Kinnaman’s underlying argument is that this generation of Mosaics “is living through a period of compressed social, cultural, and technological change. This environment invites them to live out their faith in new and sometimes startling ways” (103). Because the church tends to be static and insulating, a conflict arises that presents difficulties and marginalizes those who are not aligned with the status quo.
The book runs through several identifiable areas in which Mosaics tend to conflict with the church at present. Mosaics are frustrated that the church is (1) overprotective, (2) shallow, (3) anti-science, (4) repressive, (5) exclusive, and (6) doubtless. Each of these involves some criticism of the status quo, but also an optimistic look into the way in which each of these areas could realistically be turned into conversations for healthy development.
The book concludes with Kinnaman’s reflections on what the church needs to do in order to recapture a generation. His big emphases are on intergenerational relationships, developing and nurturing vocations in terms of God’s mission, and reorienting our teaching to be towards what he refers to as “wisdom.”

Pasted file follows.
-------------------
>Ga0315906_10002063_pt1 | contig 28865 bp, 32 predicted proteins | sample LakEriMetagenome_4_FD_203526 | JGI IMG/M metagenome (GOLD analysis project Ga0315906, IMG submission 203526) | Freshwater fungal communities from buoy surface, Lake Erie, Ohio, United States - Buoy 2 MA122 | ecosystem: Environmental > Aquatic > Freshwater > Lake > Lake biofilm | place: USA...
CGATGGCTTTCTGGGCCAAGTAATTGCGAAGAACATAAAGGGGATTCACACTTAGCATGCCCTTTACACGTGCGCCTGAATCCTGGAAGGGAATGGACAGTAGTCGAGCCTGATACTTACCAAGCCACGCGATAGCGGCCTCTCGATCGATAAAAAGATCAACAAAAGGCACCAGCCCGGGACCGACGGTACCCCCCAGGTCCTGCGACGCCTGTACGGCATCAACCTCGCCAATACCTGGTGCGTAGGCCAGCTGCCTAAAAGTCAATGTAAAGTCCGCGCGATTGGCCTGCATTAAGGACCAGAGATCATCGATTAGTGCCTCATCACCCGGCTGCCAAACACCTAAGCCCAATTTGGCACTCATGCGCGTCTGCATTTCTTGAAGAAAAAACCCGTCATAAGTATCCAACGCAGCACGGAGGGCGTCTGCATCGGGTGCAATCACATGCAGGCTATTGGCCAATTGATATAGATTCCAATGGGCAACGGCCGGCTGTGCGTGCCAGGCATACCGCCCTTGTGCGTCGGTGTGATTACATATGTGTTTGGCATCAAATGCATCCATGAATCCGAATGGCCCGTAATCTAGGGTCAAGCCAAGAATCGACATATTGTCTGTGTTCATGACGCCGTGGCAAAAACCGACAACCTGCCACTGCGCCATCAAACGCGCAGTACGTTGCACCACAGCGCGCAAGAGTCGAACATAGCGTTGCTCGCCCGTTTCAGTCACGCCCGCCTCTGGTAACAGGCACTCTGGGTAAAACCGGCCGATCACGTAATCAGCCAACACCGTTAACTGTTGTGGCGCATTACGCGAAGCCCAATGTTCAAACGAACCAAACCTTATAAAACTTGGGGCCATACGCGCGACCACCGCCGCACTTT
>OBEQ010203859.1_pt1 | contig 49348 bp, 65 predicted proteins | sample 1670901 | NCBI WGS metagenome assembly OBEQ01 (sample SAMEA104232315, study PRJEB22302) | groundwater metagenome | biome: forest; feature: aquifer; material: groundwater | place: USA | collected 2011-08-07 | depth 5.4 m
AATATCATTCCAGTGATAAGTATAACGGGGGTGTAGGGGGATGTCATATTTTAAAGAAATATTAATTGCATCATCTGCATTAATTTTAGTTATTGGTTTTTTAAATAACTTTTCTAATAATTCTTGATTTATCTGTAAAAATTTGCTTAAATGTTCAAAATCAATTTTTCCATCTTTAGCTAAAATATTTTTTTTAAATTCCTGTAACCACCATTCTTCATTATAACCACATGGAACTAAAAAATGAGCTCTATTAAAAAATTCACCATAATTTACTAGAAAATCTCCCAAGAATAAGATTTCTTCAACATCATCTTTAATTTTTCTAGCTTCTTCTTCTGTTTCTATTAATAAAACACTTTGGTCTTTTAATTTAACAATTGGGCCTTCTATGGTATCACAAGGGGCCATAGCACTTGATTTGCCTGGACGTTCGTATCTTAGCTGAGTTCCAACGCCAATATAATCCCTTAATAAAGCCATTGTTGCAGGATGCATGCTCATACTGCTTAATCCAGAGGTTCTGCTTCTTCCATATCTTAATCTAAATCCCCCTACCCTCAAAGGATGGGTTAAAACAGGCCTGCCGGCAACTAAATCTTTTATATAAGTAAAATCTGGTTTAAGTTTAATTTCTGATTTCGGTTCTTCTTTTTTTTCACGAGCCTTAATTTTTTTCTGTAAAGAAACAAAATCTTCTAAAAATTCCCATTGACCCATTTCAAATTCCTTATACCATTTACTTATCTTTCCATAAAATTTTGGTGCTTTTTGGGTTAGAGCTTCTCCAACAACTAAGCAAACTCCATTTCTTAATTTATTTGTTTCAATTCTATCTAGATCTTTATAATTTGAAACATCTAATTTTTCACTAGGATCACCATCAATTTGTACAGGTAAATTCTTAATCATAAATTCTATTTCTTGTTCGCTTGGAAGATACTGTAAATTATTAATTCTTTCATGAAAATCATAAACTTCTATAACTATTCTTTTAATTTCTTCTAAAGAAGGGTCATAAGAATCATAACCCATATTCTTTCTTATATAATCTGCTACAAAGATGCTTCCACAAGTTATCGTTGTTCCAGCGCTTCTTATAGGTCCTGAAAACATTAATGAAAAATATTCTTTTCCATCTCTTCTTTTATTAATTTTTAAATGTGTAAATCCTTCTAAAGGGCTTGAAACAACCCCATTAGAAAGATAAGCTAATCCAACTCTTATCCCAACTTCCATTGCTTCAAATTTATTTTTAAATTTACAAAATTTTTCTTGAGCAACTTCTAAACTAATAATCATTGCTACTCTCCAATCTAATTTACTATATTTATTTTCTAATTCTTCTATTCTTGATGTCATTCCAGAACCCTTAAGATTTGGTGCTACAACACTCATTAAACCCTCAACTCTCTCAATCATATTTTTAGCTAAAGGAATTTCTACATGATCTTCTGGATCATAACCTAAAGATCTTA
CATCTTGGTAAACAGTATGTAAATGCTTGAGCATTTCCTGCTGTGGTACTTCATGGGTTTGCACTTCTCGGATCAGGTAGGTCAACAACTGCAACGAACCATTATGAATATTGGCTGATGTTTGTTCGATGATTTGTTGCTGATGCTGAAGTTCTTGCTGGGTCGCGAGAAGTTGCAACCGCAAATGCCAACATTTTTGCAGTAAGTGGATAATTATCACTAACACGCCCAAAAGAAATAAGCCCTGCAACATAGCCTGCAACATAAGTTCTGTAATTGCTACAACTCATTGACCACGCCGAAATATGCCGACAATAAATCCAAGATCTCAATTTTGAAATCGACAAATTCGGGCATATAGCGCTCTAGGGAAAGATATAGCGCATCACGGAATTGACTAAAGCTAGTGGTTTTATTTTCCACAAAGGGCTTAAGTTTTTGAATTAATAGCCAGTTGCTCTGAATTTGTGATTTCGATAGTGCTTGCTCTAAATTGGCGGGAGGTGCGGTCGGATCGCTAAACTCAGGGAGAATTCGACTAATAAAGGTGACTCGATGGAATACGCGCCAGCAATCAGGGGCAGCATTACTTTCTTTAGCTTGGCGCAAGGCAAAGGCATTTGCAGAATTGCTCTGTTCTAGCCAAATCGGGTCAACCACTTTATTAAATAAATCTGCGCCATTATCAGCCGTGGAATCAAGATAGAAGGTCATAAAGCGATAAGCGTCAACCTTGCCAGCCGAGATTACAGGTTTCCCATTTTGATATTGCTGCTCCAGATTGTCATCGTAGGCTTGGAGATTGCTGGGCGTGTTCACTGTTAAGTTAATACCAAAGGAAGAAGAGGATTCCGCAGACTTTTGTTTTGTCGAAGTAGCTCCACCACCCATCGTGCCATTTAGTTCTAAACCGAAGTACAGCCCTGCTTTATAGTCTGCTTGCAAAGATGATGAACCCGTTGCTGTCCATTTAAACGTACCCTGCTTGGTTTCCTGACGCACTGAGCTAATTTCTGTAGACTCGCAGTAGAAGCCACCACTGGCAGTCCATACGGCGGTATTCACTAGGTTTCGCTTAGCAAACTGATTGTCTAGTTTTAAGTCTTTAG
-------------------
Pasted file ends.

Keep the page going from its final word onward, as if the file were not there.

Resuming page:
As a bonafide “young person” (how long after 30 do I still have to call myself that?) I can say that a lot of Kinnaman’s market research hit me on a personal level. It accurately reflects in many ways my own struggles and frustrations with the established churches I grew up in and in which I now work. The friends of mine I’ve talked to tend to share the same assessment. So that settles it. The books strengths lie in its analysis, which is buffeted by research.